This article proposes a theory of legal practice grounded not in an uncritical adherence to the law, nor to abstract notions of liberalism or progressivism, but in the lived realities of Black people. Employing various theoretical paradigms developed by Christina Sharpe in her book In the Wake: On Blackness and Being, this article suggests that lawyers should think and act in coordination with and on behalf of those who suffer under the various regimes of anti-Blackness (what Sharpe and others refer to as the wake of chattel slavery), which are, in part, constituted by the very legal systems lawyers navigate. If we understand Black life and legal practice carried out in its name in this way, the law might be seen less as some higher principle to which lawyers should bow, and more as a material tool of oppression lawyers ought to repurpose, manipulate, and/or weaken in order to protect its victims.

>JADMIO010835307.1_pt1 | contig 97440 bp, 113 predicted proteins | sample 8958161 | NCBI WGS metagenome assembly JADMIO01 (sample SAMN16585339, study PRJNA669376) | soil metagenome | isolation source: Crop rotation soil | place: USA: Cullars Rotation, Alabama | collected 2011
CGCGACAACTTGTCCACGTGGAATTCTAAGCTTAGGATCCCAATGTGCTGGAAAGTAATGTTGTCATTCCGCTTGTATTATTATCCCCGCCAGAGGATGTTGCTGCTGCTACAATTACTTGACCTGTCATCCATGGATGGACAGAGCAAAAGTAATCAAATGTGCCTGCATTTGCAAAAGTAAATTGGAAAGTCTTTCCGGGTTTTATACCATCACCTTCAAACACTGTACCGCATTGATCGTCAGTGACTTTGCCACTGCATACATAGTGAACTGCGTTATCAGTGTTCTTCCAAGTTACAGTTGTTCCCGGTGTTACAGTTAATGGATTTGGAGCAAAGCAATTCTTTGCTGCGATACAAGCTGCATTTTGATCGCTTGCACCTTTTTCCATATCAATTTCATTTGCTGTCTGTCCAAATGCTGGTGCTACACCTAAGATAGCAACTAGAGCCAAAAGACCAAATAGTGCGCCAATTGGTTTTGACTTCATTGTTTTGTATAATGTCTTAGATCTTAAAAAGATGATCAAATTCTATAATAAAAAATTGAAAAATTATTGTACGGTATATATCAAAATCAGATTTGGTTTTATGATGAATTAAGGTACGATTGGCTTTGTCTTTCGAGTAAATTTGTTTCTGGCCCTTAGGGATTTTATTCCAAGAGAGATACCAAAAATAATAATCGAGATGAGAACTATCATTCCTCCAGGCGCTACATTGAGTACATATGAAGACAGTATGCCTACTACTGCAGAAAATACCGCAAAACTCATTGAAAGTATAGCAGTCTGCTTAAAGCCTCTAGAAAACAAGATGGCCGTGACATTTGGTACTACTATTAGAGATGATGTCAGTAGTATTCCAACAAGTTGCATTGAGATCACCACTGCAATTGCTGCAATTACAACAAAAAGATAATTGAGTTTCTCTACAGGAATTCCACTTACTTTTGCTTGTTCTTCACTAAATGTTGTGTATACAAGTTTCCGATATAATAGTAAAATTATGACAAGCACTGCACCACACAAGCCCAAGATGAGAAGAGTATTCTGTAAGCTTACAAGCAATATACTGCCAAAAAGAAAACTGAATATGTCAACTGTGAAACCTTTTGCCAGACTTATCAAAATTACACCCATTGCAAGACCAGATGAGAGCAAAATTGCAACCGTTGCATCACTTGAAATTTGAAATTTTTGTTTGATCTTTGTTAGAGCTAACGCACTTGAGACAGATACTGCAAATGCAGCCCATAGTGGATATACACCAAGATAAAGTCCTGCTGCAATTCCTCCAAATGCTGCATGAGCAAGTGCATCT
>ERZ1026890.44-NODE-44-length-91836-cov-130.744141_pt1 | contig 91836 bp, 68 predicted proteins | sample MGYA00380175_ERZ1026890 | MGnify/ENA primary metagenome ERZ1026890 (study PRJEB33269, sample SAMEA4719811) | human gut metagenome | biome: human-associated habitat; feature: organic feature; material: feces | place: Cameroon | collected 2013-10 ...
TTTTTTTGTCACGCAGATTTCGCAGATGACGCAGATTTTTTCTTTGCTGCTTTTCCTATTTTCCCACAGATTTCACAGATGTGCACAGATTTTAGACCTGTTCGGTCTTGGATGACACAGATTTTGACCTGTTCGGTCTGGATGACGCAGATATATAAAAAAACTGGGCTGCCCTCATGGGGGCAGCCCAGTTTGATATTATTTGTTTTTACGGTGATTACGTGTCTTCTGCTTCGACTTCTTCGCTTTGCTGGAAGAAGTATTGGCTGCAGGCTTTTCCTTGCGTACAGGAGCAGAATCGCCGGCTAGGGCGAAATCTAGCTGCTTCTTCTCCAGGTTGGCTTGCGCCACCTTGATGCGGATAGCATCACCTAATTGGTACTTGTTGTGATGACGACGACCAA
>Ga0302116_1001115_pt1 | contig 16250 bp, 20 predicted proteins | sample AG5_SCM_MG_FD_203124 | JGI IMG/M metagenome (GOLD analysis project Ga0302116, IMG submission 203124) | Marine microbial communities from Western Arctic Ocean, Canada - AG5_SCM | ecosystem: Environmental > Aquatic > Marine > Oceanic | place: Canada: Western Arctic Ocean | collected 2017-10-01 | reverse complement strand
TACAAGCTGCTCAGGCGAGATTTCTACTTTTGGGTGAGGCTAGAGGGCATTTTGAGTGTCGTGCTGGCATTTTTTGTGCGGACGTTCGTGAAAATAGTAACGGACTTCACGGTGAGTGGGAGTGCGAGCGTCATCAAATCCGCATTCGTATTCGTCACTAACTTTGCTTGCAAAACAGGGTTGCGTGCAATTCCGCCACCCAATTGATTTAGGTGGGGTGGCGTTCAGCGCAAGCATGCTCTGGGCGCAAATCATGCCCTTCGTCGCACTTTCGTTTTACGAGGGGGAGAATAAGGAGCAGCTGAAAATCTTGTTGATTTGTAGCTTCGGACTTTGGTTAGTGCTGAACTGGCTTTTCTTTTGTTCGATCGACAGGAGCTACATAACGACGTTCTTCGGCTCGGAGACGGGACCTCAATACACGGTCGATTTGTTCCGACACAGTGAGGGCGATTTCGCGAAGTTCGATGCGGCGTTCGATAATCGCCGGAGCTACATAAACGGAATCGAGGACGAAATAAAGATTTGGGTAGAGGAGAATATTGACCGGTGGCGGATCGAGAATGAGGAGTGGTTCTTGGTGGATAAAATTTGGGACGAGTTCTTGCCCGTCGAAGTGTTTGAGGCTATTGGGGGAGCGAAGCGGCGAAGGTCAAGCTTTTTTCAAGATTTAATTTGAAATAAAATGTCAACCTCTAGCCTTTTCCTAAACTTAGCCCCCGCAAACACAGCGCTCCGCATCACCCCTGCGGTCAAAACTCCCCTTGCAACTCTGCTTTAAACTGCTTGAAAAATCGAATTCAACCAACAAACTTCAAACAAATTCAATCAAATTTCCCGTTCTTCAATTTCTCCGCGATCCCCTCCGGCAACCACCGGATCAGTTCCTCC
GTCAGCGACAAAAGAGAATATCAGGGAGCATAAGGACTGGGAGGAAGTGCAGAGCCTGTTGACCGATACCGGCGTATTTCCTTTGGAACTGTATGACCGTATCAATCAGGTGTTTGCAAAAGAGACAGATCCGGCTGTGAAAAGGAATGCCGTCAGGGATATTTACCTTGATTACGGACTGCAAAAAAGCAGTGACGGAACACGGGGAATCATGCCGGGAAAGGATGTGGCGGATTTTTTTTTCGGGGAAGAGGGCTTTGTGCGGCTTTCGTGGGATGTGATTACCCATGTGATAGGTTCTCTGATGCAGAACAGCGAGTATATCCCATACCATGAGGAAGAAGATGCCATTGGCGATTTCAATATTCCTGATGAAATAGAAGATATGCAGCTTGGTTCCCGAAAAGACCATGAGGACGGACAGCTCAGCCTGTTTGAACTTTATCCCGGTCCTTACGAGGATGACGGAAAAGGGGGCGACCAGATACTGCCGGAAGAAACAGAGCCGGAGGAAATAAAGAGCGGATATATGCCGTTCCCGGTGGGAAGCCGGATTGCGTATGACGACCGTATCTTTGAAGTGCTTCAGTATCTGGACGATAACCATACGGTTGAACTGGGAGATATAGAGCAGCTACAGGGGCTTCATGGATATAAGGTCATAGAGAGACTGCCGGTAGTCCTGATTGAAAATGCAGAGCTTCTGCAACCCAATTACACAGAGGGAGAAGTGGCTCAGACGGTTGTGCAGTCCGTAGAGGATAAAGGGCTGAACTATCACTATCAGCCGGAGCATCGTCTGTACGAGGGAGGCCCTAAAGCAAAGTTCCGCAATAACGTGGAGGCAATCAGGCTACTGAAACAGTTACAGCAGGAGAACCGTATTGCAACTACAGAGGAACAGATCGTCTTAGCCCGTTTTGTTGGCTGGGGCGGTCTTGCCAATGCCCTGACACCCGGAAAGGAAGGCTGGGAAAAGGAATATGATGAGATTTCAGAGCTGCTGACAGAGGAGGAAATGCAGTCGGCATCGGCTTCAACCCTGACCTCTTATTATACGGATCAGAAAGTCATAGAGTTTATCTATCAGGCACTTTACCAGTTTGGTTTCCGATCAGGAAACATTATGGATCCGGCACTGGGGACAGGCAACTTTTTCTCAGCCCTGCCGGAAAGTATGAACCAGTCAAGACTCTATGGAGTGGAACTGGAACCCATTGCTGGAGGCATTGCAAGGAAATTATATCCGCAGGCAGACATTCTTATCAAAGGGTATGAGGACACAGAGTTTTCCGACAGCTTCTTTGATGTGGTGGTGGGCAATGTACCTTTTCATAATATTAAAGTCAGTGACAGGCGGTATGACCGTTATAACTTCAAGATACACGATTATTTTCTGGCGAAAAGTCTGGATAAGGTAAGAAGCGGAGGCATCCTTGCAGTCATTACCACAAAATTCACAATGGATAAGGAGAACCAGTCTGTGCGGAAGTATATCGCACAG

The author gives his sincere thanks to Rachel Goldman, Sarah Bradford, and the other editors of the CUNY Law Review for their generous engagement with this work.
James Ramsey, Lawyering in the Wake: Theorizing the Practice of Law in the Midst of Anti-Black Catastrophe, 24 CUNY L. REV. F. 12 (2021).